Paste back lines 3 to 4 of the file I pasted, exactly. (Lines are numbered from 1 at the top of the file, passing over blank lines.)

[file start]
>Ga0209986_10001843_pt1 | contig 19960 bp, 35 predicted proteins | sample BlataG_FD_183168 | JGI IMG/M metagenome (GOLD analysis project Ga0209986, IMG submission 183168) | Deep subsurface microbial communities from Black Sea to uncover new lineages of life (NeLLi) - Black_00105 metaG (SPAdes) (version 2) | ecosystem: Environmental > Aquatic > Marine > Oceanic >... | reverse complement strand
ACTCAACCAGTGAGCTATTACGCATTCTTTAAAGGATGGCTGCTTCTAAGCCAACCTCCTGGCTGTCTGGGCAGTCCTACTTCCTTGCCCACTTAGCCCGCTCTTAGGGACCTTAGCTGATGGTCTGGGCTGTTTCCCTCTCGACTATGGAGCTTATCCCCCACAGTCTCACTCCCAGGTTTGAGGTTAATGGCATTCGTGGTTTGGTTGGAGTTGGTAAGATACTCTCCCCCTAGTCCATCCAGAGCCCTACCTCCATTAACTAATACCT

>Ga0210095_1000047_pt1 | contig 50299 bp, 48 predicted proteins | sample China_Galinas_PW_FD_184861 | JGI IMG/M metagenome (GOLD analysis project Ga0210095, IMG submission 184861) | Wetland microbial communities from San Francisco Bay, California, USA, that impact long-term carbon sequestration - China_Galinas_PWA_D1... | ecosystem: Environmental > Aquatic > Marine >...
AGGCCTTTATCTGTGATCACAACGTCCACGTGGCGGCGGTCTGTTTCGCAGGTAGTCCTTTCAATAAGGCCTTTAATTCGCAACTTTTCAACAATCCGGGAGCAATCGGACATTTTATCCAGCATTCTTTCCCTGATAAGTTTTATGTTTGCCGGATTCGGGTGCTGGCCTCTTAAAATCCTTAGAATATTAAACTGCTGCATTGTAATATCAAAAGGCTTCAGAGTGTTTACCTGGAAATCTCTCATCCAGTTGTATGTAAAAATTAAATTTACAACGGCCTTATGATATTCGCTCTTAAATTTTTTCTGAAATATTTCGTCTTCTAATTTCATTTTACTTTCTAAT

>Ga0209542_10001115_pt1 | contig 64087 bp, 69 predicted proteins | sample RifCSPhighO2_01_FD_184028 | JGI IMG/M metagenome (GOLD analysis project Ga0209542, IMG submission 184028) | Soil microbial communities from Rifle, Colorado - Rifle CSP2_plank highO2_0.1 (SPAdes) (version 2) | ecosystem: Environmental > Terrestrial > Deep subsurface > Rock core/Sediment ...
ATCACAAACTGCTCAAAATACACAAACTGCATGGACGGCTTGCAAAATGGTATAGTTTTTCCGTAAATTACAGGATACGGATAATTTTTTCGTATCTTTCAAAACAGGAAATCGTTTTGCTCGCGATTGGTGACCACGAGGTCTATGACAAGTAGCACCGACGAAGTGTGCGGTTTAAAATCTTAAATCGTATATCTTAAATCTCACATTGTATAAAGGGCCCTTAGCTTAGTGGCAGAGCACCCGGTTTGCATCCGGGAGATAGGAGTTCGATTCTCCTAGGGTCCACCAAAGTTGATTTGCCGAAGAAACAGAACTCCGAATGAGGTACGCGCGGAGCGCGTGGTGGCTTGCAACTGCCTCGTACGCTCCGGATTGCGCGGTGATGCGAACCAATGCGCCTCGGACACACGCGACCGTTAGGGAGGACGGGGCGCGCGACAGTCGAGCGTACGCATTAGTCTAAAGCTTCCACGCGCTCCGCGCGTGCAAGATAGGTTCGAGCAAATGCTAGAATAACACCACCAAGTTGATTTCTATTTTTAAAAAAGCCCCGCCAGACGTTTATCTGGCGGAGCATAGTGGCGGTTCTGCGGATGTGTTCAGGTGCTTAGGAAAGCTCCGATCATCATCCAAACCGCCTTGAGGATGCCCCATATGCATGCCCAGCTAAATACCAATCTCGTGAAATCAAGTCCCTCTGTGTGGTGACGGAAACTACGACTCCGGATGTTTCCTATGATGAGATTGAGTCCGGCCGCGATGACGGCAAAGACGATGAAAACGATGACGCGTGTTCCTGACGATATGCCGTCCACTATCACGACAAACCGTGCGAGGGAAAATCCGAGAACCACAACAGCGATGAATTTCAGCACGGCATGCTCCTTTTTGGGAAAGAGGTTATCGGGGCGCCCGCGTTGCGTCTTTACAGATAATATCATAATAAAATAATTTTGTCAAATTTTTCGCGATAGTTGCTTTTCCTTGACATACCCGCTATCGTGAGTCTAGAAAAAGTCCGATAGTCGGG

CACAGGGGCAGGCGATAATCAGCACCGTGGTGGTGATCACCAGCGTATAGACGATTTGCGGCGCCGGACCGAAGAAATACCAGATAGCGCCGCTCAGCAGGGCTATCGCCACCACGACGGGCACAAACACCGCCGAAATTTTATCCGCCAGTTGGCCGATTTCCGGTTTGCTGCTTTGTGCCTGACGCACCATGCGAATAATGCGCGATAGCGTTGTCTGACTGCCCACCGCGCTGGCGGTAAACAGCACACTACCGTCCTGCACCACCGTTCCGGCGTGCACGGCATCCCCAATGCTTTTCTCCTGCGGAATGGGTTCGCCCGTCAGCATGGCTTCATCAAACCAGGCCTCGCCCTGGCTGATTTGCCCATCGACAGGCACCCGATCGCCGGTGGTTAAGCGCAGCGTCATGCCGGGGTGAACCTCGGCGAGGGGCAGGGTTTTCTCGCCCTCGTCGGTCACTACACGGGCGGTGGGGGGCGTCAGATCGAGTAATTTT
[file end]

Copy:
>Ga0210095_1000047_pt1 | contig 50299 bp, 48 predicted proteins | sample China_Galinas_PW_FD_184861 | JGI IMG/M metagenome (GOLD analysis project Ga0210095, IMG submission 184861) | Wetland microbial communities from San Francisco Bay, California, USA, that impact long-term carbon sequestration - China_Galinas_PWA_D1... | ecosystem: Environmental > Aquatic > Marine >...
AGGCCTTTATCTGTGATCACAACGTCCACGTGGCGGCGGTCTGTTTCGCAGGTAGTCCTTTCAATAAGGCCTTTAATTCGCAACTTTTCAACAATCCGGGAGCAATCGGACATTTTATCCAGCATTCTTTCCCTGATAAGTTTTATGTTTGCCGGATTCGGGTGCTGGCCTCTTAAAATCCTTAGAATATTAAACTGCTGCATTGTAATATCAAAAGGCTTCAGAGTGTTTACCTGGAAATCTCTCATCCAGTTGTATGTAAAAATTAAATTTACAACGGCCTTATGATATTCGCTCTTAAATTTTTTCTGAAATATTTCGTCTTCTAATTTCATTTTACTTTCTAAT